How Airships Could Return To Our Crowded Skies...
Airships lost out to conventional aircraft after a series of disastrous crashes. But now safer technology could be the key to their return
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November 15, 2019 - by Mark Piesing for bbc.com
The good news is that soon, the real world may finally drift closer to Pullman's fantasy. In four to five years, all being well, one of the first production models of the enormous Airlander airship dubbed "the flying bum" will be the first airship to fly to the North Pole since 1928. The men and women on board the Airlander are tourists on an $80,000 (£62,165) luxury experience rather than explorers. Tickets are on sale today.
That said, many lighter-than-air projects failed because they were over-hyped, poorly financed and led by visionaries when they needed a more pragmatic Henry Ford. The fact that the technology was still at an early stage made it easy to overlook. The challenge of building giant airships was underestimated.
Those companies that did manage to sell their airships made them painstakingly by hand. There was a demand for bigger airships, but the manufacturers struggled to pay for the development costs. Today's airship manufacturers are determined to do things differently.
The LCA60T is the product of the well-funded and ambitious Paris-based start-up Flying Whales founded by Sébastien Bougon. Flying Whales has an impressive list of shareholders which includes the governments of France, China and Quebec. Twenty-five per cent of the business is owned by the China Aviation Industry General Aircraft Co Ltd (Caiga) which has a reputation for aggressively pursuing new technologies.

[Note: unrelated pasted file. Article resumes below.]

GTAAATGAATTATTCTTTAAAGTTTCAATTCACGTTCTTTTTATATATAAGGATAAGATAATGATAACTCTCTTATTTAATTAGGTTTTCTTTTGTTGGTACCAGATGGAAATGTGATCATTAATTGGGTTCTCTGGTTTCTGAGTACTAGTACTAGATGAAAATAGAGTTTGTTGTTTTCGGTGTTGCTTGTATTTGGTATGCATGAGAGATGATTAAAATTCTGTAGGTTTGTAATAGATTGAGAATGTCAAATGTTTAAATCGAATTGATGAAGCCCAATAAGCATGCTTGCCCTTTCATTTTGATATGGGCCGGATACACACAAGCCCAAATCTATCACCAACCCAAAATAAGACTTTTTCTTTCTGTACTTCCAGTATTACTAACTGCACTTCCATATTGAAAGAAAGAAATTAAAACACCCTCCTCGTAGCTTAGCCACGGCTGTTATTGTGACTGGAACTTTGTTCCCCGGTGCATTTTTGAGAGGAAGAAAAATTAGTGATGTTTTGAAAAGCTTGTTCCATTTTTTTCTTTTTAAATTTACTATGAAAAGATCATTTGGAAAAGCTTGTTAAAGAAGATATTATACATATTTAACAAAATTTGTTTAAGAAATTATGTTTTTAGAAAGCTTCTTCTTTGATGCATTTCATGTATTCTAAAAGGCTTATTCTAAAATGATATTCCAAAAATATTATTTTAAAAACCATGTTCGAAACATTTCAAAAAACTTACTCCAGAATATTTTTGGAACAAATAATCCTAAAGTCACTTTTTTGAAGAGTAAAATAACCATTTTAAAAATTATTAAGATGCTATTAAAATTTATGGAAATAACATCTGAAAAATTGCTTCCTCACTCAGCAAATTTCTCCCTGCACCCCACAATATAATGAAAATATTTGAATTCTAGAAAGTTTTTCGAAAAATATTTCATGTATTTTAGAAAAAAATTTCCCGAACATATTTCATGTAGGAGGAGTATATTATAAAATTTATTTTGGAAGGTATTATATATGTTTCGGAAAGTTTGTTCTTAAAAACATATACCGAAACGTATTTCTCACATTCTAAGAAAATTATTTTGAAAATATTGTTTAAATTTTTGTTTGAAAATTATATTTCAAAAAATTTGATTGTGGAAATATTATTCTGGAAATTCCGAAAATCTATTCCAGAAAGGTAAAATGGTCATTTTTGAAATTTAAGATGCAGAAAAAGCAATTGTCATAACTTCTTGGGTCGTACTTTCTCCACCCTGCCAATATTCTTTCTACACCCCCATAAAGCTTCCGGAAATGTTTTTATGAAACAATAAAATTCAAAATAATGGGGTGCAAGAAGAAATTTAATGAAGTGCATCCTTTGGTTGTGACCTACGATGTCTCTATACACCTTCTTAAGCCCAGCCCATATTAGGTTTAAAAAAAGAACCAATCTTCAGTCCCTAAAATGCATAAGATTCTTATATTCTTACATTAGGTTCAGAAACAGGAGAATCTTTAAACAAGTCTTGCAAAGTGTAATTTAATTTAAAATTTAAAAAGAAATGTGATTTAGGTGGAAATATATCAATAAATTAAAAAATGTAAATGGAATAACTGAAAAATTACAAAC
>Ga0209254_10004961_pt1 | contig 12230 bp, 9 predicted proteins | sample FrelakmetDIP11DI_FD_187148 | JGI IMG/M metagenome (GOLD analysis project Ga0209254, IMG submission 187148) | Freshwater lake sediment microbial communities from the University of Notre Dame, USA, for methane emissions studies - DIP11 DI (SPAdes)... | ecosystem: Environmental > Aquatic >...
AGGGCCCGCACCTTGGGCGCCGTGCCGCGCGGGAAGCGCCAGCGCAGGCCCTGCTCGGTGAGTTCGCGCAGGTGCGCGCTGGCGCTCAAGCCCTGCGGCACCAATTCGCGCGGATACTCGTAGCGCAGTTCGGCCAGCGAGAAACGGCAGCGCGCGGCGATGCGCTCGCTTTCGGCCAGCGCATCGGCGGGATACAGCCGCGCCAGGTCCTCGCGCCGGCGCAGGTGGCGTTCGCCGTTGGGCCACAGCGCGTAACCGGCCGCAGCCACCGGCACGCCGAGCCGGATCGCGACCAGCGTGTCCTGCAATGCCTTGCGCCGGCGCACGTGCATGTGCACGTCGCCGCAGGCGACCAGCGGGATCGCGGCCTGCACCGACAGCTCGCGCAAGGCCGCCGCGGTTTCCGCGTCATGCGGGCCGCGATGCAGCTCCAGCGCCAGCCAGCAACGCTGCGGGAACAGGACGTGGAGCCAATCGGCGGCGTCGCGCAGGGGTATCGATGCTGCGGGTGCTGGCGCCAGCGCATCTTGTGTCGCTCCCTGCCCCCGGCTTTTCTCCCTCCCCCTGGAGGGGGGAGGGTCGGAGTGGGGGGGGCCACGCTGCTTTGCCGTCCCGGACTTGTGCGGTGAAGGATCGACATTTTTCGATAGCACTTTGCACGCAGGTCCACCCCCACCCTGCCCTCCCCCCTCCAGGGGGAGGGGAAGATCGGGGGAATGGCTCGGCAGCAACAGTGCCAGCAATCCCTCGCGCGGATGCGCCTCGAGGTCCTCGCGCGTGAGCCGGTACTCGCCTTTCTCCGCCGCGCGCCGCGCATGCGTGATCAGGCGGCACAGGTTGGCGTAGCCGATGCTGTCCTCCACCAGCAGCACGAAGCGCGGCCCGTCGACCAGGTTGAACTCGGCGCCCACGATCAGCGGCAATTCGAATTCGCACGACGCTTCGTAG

Flying Whales is intent on doing things differently. The start-up has raised £250m ($320m) to manufacture the airship in Bordeaux, France; near Montreal, Canada; and in Jingmen, China.
It has partnered with one company to develop the methods needed to mass-produce the ships. With another, it has developed a 30m-high (100ft) automated "air-dock" to minimise the infrastructure the airships need on the ground. It has signed a memorandum of understanding with a leading operator of international airports to build 150 airship bases worldwide, who also agreed to buy a stake in the company.
"We analysed a lot of the older airship projects so that we could learn from them," says Michèle Renaud, operations manager at Flying Whales. "We wanted to transport 60 tons of payload and have a
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